On Twitter I recently shared an announcement blog post about Umbra, a new stealth address implementation written in Solidity for Ethereum-compatible blockchains (currently running on the Ropsten test network).
NuCypher cryptography engineer and generally rad person @__tux replied:
If the Payee withdraws from “stealth addresses” (these aren’t stealth addresses) to a mixer, it’s relatively trivial to learn the Payee’s “stealth addresses”.
The Payer should, instead, deposit into a mixer where they Payee is only capable of withdrawing. Umbra doesn’t do this.
This wouldn’t fix everything though. There’s a lot of ways to deanonymize payments between these steps, like when withdrawing from a mixer.
I started writing out an answer on Twitter and realized it got way too long, so I decided to move my reply over to a blog post.
To the comment “these aren’t stealth addresses”, I do think Umbra enables stealth addresses.
Some background info
Stealth addresses are a category of cryptocurrency technology that enables Payees to publish a static, re-usable address that Payers can then use to generate unique, one-time addresses. This can make it harder/ nearly impossible for observers who only know the static “stealth address” to know when the Payee has received payments, who is paying them, and what the amounts of the payments are. I will let the Umbra blog post explain technically how it implements this functionality.
The post-withdrawal problem I highlight in my thread arises from the fact that once the Payee has received a bunch of payments to their one-time addresses, they have to do something with those funds. Most likely, the Payee will want to consolidate those funds somehow, so they can make larger payments with them.
This consolidation is where linkages between the one-time addresses occurs and it becomes possible for, at a minimum, previous Payers to learn the amounts and sources of other possible payments to the stealth address. (I say “possible” because they do not know 100% those payments were sent via Umbra, they just know that the funds are controlled by a common party; this is also known as the “mystery shopper payments” vulnerability).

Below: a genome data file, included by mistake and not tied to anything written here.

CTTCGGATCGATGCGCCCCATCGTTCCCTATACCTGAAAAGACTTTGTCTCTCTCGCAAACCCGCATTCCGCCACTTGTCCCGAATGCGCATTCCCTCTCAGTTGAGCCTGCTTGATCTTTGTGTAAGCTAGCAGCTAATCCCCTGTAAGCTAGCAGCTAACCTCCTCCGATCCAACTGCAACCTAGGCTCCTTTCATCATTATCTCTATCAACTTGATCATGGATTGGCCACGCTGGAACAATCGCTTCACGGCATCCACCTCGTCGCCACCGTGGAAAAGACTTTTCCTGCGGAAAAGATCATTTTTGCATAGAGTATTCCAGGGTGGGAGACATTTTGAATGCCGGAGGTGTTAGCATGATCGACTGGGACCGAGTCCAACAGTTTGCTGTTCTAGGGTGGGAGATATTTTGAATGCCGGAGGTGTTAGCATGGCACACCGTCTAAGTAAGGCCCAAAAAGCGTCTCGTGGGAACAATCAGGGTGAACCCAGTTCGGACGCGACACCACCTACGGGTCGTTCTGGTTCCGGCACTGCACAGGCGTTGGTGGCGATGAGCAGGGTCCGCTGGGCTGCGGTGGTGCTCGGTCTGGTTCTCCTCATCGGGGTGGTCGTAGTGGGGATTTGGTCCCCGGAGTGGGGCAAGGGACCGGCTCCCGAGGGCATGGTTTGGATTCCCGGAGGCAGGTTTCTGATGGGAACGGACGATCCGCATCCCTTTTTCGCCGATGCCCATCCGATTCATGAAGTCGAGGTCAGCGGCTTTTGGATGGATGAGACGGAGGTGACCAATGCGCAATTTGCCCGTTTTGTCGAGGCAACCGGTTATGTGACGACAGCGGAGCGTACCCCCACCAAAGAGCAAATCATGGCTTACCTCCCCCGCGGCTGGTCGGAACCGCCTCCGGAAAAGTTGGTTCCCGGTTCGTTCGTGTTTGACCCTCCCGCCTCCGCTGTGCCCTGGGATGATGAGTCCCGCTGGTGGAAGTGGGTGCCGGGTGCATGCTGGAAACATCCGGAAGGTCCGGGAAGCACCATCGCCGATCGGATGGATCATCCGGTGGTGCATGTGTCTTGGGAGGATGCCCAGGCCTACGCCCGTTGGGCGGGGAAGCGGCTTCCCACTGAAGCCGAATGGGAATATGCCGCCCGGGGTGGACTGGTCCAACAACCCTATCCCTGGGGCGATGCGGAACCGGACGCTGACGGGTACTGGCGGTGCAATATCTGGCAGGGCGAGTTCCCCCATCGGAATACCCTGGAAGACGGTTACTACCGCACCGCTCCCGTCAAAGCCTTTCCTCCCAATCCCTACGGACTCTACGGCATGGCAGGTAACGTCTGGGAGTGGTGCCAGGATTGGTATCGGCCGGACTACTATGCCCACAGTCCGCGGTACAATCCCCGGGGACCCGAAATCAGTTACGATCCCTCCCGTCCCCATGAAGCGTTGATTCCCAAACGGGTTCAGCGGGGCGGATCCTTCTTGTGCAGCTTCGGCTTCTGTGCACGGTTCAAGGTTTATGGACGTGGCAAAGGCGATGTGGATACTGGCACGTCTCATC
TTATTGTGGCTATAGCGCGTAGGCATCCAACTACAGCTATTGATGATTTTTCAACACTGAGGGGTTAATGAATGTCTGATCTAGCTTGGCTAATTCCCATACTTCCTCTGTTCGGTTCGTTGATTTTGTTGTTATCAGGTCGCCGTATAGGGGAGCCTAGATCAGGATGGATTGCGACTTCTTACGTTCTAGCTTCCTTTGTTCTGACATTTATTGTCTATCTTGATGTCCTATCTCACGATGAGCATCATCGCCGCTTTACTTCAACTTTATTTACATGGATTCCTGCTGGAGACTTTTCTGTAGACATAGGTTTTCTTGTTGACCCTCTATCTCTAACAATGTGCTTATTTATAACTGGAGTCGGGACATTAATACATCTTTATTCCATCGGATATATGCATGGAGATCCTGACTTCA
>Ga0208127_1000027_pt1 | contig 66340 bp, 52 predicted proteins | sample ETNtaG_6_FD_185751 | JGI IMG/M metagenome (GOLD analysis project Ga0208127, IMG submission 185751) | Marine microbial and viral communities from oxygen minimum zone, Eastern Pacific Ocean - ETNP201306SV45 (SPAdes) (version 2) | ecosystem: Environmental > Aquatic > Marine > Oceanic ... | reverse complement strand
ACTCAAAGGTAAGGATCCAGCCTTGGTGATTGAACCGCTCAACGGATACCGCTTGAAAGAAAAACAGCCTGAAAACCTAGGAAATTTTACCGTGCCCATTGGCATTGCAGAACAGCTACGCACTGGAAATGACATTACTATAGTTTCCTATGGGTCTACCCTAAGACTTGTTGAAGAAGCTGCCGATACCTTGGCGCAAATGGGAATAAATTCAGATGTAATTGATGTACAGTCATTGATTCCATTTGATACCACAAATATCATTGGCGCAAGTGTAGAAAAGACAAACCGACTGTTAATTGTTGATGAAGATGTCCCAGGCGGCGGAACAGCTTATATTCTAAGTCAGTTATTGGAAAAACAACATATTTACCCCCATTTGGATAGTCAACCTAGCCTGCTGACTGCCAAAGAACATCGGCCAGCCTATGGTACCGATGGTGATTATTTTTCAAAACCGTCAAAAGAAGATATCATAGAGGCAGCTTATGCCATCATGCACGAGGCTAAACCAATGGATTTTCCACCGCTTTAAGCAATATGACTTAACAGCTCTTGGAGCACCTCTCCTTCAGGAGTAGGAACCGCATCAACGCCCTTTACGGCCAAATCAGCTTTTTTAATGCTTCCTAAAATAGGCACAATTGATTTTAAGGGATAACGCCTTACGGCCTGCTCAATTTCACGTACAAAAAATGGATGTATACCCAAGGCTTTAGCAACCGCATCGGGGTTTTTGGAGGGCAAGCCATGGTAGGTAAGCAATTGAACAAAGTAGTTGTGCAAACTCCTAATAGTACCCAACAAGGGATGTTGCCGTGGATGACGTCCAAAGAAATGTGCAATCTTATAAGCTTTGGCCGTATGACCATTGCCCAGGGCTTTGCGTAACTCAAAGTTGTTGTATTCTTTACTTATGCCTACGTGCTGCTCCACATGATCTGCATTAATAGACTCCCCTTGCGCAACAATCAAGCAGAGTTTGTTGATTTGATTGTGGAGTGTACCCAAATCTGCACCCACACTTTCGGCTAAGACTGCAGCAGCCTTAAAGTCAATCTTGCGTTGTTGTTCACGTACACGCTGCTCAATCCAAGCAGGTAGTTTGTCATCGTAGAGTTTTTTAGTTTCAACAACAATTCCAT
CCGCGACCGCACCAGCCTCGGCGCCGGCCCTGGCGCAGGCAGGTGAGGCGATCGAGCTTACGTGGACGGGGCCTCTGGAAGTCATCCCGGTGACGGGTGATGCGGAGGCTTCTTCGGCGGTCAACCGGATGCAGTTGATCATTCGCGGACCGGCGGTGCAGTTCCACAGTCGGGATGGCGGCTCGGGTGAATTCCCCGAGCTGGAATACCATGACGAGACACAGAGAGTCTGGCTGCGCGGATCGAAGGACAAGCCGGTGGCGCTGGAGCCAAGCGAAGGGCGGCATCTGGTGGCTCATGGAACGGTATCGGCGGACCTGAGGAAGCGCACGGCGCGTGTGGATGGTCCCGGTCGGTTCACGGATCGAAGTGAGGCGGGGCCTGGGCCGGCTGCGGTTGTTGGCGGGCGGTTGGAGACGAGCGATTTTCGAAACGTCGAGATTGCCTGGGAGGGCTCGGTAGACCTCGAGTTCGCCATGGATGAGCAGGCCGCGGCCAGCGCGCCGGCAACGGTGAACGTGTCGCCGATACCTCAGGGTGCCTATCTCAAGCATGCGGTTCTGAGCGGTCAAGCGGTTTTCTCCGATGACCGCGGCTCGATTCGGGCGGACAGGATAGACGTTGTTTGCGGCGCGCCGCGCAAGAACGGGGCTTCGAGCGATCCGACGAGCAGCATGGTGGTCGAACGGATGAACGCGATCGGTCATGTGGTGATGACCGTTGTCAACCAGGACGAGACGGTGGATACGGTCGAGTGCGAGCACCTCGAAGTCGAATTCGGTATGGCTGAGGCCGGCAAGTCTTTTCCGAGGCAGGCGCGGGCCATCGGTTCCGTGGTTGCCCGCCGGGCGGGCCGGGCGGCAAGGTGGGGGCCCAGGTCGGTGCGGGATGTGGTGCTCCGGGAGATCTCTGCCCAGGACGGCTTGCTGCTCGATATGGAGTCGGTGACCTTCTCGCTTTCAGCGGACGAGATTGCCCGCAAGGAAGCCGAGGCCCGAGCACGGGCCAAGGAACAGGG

A mixer like Tornado can help here by allowing the Payee to consolidate funds a little at a time in different addresses, deposit the funds into a mixer, and later withdraw to a common address that is de-linked from the pre-mix addresses. Instead of 100% of the funds being linked together in a common consolidation address (as would occur if no mixer is used) only some of the funds are linked pre-mix. After funds are withdrawn from the mixer, there’s no way to conclusively link the pre-mix addresses to the post-mix address.
Imagine Alice has received four Umbra payments of 0.051 ETH at one-time addresses A1, A2, A3, and A4. She consolidates A1 + A2 into address C1, and A3 + A4 into C2. The addresses that were consolidated together are now linked, but C1 and C2 are still unlinked.
The reason for consolidating pre-mix is because Tornado only supports specific denominations of ETH in each pool, so she needs to combine enough ETH to meet the denomination threshold she wants to mix into (0.1 ETH being the smallest ETH Tornado pool currently). If the Umbra payments are by themselves large enough to go into a Tornado pool, then no consolidation is needed pre-mix and even more privacy is possible.
Alice deposits the funds from C1 into Tornado, waits some time, then also deposits the funds from C2 into Tornado. C1 and C2 are still not linked together.
After a couple of weeks, she withdraws her Tornado funds to withdrawal address W1, which has no links to either her Umbra address or to her one-time addresses. Tornado has successfully helped her privately consolidate 0.2 ETH from C1 and C2 into a single new address.
Of course, as tux points out, there are ways that Alice can de-anonymize herself post-mix. Maybe she sends some funds from one of her pre-mix addresses to W1. Or maybe she sends some other funds from W1 to an address publicly linked to her. Post-mix behavior is as important for maintaining privacy as pre-mix behavior. This is the main reason why privacy on transparent blockchains is so fragile, and why I advocate for fully shielded, end-to-end encrypted transactions as the ideal standard for on-chain payment privacy.
Email is probably the most popular decentralized messaging protocol, and I expect it to be around for a while. Add yourself to my email contacts if you would like to stay in touch!